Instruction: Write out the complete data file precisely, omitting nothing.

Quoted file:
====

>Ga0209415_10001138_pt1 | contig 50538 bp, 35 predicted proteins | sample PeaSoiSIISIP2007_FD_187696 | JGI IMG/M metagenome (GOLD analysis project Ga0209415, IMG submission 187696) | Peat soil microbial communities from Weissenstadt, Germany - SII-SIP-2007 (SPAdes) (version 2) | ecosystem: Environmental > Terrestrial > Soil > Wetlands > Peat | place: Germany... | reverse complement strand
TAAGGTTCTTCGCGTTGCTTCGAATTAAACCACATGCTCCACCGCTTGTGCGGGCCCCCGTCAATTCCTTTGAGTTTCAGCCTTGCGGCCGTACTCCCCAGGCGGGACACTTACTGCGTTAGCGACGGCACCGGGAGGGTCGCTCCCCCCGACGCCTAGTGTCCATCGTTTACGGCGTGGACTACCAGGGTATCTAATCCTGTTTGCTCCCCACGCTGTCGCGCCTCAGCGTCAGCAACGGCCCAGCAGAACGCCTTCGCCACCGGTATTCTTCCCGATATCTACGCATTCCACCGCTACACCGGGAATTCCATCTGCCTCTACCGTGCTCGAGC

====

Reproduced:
>Ga0209415_10001138_pt1 | contig 50538 bp, 35 predicted proteins | sample PeaSoiSIISIP2007_FD_187696 | JGI IMG/M metagenome (GOLD analysis project Ga0209415, IMG submission 187696) | Peat soil microbial communities from Weissenstadt, Germany - SII-SIP-2007 (SPAdes) (version 2) | ecosystem: Environmental > Terrestrial > Soil > Wetlands > Peat | place: Germany... | reverse complement strand
TAAGGTTCTTCGCGTTGCTTCGAATTAAACCACATGCTCCACCGCTTGTGCGGGCCCCCGTCAATTCCTTTGAGTTTCAGCCTTGCGGCCGTACTCCCCAGGCGGGACACTTACTGCGTTAGCGACGGCACCGGGAGGGTCGCTCCCCCCGACGCCTAGTGTCCATCGTTTACGGCGTGGACTACCAGGGTATCTAATCCTGTTTGCTCCCCACGCTGTCGCGCCTCAGCGTCAGCAACGGCCCAGCAGAACGCCTTCGCCACCGGTATTCTTCCCGATATCTACGCATTCCACCGCTACACCGGGAATTCCATCTGCCTCTACCGTGCTCGAGC